Spring and summer is fresh fruit season. And it always arrives with abundance. Making fermented fruit is my favorite way to preserve fruit for winter.
This simple recipe will work with any combination of fruit: blueberries, blackberries, raspberries, strawberries, and cherries. It works for peaches, plums, or apricots as well!
- It’s so quick, easy, and delicious.
- A zero-waste, energy-free way to preserve fruit.
- It’s low-sugar and probiotic!
Fruit Preserves on Everything
Sweet fermented fruit
A fresh jar of fermented berries is so easy to use. It’s a probiotic and low-sugar (or sugar-free) alternative to jams and sweetened fruit sauces. It is a delicious treat served straight up in a bowl with a spoon. Sweet berries are an ideal topping for pretty much everything:
Savory pickled fruit
If left to ferment for more than 7 days, the fruit will become savory and slightly acidic. They are more like a pickle than a sweet ferment.
- They are great as a condiment served with a traditional meat and potatoes meal.
- Served in salads (with goat cheese and pecans, yum!).
- As a unique pizza or pasta topping.
Storing fermented fruit
Fermented fruits will last in the fridge for 1 month without any issues. It may even last for longer… but it will continue fermenting becoming less and less sweet over time.
The best way to store fermented fruit for winter eating is by freezing it. Here are some tips and tricks:
- Use straight-sided mason jars.
- After fermenting, put on a screw cap and place the jar in the freezer.
- It will remain delicious and probiotic for up to 6 months!
- Simply defrost it in the fridge and use it however you want.
Simple Fermented Fruit
Fermenting fruit is a great way to preserve the delicious flavors of summer. It is perfect with any combination of berries or soft fruit. See the section above for sweet and savory serving options.
- Prep Time: 10 minutes
- Total Time: 10 minutes
- Yield: 2 cups 1x
- Category: Dessert
- Method: Fermented
- Diet: Vegan
- 2 cups of fresh fruit or berries (no bruises or bad spots)
- 2 Tbsp of starter culture (see notes for some suggestions)
- Water, enough to cover (chlorine-free)
- 1 Tbsp raw sugar (optional, to feed the ferment)
- Wash and prepare the fruit. If you are using stone fruit then you need to pit and slice them. Large strawberries should be sliced as well.
- Pack the fruit into a glass jar for fermenting.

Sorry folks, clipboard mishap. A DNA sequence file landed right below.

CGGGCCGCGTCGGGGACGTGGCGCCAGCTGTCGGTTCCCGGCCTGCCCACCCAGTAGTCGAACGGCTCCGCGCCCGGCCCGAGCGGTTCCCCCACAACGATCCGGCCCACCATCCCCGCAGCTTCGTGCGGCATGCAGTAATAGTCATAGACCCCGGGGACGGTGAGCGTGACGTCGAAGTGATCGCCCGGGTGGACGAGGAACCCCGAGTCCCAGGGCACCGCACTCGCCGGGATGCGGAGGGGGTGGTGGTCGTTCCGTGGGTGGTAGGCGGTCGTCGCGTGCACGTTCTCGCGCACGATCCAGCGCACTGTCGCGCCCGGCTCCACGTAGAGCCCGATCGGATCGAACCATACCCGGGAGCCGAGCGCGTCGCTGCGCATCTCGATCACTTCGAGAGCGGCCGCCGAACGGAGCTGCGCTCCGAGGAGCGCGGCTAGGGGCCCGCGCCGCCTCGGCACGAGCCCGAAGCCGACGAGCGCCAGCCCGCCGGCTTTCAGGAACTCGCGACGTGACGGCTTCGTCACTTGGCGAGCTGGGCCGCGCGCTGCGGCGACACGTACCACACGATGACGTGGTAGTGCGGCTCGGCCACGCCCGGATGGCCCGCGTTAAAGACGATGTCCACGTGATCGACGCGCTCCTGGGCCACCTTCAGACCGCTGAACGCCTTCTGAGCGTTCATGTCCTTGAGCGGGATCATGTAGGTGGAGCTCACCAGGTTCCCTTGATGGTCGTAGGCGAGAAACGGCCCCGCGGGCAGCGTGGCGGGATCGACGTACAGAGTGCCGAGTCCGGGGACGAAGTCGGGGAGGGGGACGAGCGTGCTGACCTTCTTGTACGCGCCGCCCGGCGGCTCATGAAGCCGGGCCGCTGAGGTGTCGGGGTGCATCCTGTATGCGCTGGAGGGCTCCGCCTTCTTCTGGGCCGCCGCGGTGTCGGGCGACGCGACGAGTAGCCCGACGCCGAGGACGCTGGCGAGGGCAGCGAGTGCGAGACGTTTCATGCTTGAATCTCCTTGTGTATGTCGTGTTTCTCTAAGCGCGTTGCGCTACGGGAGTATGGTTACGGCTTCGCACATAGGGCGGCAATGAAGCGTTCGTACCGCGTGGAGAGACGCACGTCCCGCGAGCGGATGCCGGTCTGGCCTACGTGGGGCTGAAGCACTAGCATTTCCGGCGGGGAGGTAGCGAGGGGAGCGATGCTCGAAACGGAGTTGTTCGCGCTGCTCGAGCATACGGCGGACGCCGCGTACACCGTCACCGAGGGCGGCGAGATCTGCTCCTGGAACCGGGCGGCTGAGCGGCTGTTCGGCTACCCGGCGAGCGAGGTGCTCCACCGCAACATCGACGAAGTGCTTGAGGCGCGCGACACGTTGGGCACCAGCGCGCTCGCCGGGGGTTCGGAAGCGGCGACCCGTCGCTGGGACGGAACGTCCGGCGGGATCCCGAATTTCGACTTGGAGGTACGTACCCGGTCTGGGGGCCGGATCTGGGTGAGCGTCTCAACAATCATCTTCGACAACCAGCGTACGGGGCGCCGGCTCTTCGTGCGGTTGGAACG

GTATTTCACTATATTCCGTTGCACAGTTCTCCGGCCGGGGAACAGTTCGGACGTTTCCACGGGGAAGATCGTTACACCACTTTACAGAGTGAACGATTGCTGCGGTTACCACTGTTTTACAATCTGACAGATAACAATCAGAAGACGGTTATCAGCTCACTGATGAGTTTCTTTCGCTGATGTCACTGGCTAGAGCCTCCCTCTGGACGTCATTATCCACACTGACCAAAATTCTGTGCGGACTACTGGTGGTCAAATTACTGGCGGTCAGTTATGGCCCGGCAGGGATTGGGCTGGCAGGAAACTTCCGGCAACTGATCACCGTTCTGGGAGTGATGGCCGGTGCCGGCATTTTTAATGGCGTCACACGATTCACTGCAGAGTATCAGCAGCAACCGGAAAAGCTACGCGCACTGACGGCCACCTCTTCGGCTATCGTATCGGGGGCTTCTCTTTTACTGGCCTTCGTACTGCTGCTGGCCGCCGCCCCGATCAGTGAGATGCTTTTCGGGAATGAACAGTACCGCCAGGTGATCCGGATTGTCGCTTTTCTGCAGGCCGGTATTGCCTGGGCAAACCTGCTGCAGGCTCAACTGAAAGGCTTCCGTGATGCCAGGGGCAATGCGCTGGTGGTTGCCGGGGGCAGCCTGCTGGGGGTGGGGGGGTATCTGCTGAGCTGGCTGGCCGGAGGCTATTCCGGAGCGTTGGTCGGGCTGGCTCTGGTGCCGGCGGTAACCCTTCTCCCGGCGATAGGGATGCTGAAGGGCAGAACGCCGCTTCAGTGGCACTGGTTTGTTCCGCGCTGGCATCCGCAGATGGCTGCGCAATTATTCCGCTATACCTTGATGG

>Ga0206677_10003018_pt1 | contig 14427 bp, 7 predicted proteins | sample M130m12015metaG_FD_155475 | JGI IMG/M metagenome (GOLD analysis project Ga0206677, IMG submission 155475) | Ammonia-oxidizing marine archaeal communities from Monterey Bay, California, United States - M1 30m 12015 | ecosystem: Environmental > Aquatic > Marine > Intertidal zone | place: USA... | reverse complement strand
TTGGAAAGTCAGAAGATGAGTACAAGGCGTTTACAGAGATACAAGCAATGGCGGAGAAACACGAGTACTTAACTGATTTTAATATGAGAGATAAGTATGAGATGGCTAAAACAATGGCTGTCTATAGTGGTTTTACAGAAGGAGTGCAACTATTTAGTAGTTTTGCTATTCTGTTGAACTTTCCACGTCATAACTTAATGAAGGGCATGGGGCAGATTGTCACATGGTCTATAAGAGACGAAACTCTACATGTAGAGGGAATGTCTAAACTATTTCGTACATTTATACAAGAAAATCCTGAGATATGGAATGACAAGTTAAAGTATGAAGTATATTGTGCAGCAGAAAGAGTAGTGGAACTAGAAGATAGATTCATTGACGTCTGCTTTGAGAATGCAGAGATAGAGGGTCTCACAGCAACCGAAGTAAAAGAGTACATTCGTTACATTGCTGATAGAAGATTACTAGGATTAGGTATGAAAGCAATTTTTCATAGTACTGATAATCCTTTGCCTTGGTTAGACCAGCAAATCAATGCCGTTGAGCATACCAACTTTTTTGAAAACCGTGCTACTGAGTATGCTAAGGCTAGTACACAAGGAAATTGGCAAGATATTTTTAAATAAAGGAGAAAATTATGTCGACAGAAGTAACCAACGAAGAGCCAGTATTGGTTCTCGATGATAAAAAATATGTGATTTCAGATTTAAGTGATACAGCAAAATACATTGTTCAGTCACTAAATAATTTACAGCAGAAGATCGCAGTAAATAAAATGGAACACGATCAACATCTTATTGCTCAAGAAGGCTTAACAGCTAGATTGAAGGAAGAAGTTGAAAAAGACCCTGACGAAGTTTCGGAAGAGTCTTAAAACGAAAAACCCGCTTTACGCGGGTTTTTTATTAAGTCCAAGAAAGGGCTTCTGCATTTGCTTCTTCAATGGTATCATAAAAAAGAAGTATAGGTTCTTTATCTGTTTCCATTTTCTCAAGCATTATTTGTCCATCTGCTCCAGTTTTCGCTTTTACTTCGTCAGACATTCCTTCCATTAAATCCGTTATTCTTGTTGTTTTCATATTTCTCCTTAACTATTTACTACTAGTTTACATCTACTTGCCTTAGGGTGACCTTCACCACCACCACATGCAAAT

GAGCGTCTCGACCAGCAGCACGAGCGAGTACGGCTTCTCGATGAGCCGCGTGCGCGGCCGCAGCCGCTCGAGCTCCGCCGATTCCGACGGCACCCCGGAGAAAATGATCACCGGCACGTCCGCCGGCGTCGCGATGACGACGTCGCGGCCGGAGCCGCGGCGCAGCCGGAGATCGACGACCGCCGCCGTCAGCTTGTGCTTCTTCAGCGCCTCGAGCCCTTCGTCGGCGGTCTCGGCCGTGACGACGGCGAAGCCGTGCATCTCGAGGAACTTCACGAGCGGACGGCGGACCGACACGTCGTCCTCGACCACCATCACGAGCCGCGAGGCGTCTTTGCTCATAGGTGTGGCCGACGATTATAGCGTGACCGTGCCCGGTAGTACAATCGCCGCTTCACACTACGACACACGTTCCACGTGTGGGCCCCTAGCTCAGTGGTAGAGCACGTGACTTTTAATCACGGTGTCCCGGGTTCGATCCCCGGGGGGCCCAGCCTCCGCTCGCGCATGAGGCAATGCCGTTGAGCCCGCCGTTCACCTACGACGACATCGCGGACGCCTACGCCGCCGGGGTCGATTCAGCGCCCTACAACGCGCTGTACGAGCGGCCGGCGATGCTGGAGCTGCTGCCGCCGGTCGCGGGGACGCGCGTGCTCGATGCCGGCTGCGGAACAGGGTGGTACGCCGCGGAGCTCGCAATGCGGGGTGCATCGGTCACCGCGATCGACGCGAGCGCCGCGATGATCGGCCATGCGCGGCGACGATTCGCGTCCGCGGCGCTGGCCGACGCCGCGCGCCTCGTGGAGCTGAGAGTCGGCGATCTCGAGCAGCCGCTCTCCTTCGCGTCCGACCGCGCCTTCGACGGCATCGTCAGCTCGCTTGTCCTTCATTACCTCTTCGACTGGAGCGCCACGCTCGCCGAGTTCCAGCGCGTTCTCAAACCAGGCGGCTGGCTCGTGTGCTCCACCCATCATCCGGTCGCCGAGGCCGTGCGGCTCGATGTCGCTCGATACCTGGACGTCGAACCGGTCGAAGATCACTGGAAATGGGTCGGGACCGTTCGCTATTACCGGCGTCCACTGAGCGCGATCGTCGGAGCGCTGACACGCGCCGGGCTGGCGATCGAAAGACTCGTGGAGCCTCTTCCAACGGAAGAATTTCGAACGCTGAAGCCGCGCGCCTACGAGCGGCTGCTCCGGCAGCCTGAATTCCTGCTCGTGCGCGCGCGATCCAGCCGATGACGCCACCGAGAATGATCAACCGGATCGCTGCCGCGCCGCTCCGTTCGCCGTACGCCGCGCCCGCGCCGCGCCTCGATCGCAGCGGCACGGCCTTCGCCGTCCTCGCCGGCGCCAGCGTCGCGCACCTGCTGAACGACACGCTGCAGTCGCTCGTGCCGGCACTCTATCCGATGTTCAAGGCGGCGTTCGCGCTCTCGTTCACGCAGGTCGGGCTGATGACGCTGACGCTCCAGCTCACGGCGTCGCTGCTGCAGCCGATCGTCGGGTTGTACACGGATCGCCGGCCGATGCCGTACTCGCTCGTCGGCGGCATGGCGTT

- Stir in the sugar and culture.
- Add enough filtered water to keep the fruit submerged, leaving at least 1 inch of headroom at the top of the jar.
- Use a weight to keep the fruit below the liquid. Cap with a fermentation-friendly jar lid or a cloth held in place with a jar ring to keep out any fruit flies. It’s going to bubble a lot, so don’t use a tight lid.
- Place the jar in a cool dark location (a cupboard is perfect) to ferment for 2-3 days.
- The fruit will start out “sparkling” but it should mellow out after a few days in the fridge.
- If you want a smooth sauce, without any chunks, then puree after fermenting.
- The fruit will be a lot less sweet than you expect. Even if you used honey as the culture, fermenting consumes most of the sugars. If you want your fruit to be a bit sweeter, stir in sugar or honey right before serving.
- Store the fruit in the fridge and enjoy them within 2 weeks. See the section above for details on how to preserve fermented fruit for winter eating.
- The natural sugars in the fruit will ferment with any yeast-based culture. Try using water kefir, kombucha, milk kefir whey, or ginger bug. Raw apple cider vinegar is perfect for a savory ferment. My favorite culture is raw (unpasteurized) honey which naturally ferments into a sweet, then savory combination.
- I usually ferment in a straight-sided 500 ml mason jar which makes it easy to freeze them after fermenting. Regardless it’s important to keep the fruit below the liquid because there is an added risk of mold contamination with a sweet ferment.
Keywords: raspberry, blueberry, cherry, strawberry, blackberry, probiotic, keto, vegan, gluten free, paleo, sugar free, superfood, spring, summer, fall, jam, peach, plum, apricot, nectarine